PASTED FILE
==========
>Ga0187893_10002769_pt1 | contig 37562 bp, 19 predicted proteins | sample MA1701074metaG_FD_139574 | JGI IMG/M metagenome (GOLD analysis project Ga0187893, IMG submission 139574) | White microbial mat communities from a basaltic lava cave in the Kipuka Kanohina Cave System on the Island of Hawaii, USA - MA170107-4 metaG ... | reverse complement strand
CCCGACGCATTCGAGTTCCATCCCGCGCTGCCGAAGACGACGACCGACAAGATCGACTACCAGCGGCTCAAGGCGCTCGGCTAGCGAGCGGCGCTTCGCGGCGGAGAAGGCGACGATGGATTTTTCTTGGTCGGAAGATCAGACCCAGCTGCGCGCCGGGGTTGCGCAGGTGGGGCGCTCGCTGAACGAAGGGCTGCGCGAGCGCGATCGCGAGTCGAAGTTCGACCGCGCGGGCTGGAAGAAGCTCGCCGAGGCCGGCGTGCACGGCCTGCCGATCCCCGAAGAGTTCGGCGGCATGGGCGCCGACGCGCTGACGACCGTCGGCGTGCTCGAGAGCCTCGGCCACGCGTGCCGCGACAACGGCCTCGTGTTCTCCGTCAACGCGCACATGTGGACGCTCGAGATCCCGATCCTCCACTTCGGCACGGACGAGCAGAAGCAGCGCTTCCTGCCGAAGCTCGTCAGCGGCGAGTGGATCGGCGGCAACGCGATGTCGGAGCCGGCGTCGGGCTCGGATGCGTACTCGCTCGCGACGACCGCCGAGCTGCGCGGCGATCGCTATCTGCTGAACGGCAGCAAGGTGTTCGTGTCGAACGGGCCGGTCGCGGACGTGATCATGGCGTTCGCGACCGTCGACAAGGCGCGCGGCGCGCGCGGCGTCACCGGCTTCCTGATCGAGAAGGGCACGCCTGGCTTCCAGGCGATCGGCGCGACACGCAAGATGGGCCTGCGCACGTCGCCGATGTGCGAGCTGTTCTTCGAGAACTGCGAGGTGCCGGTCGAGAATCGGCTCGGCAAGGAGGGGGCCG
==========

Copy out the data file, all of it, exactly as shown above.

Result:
>Ga0187893_10002769_pt1 | contig 37562 bp, 19 predicted proteins | sample MA1701074metaG_FD_139574 | JGI IMG/M metagenome (GOLD analysis project Ga0187893, IMG submission 139574) | White microbial mat communities from a basaltic lava cave in the Kipuka Kanohina Cave System on the Island of Hawaii, USA - MA170107-4 metaG ... | reverse complement strand
CCCGACGCATTCGAGTTCCATCCCGCGCTGCCGAAGACGACGACCGACAAGATCGACTACCAGCGGCTCAAGGCGCTCGGCTAGCGAGCGGCGCTTCGCGGCGGAGAAGGCGACGATGGATTTTTCTTGGTCGGAAGATCAGACCCAGCTGCGCGCCGGGGTTGCGCAGGTGGGGCGCTCGCTGAACGAAGGGCTGCGCGAGCGCGATCGCGAGTCGAAGTTCGACCGCGCGGGCTGGAAGAAGCTCGCCGAGGCCGGCGTGCACGGCCTGCCGATCCCCGAAGAGTTCGGCGGCATGGGCGCCGACGCGCTGACGACCGTCGGCGTGCTCGAGAGCCTCGGCCACGCGTGCCGCGACAACGGCCTCGTGTTCTCCGTCAACGCGCACATGTGGACGCTCGAGATCCCGATCCTCCACTTCGGCACGGACGAGCAGAAGCAGCGCTTCCTGCCGAAGCTCGTCAGCGGCGAGTGGATCGGCGGCAACGCGATGTCGGAGCCGGCGTCGGGCTCGGATGCGTACTCGCTCGCGACGACCGCCGAGCTGCGCGGCGATCGCTATCTGCTGAACGGCAGCAAGGTGTTCGTGTCGAACGGGCCGGTCGCGGACGTGATCATGGCGTTCGCGACCGTCGACAAGGCGCGCGGCGCGCGCGGCGTCACCGGCTTCCTGATCGAGAAGGGCACGCCTGGCTTCCAGGCGATCGGCGCGACACGCAAGATGGGCCTGCGCACGTCGCCGATGTGCGAGCTGTTCTTCGAGAACTGCGAGGTGCCGGTCGAGAATCGGCTCGGCAAGGAGGGGGCCG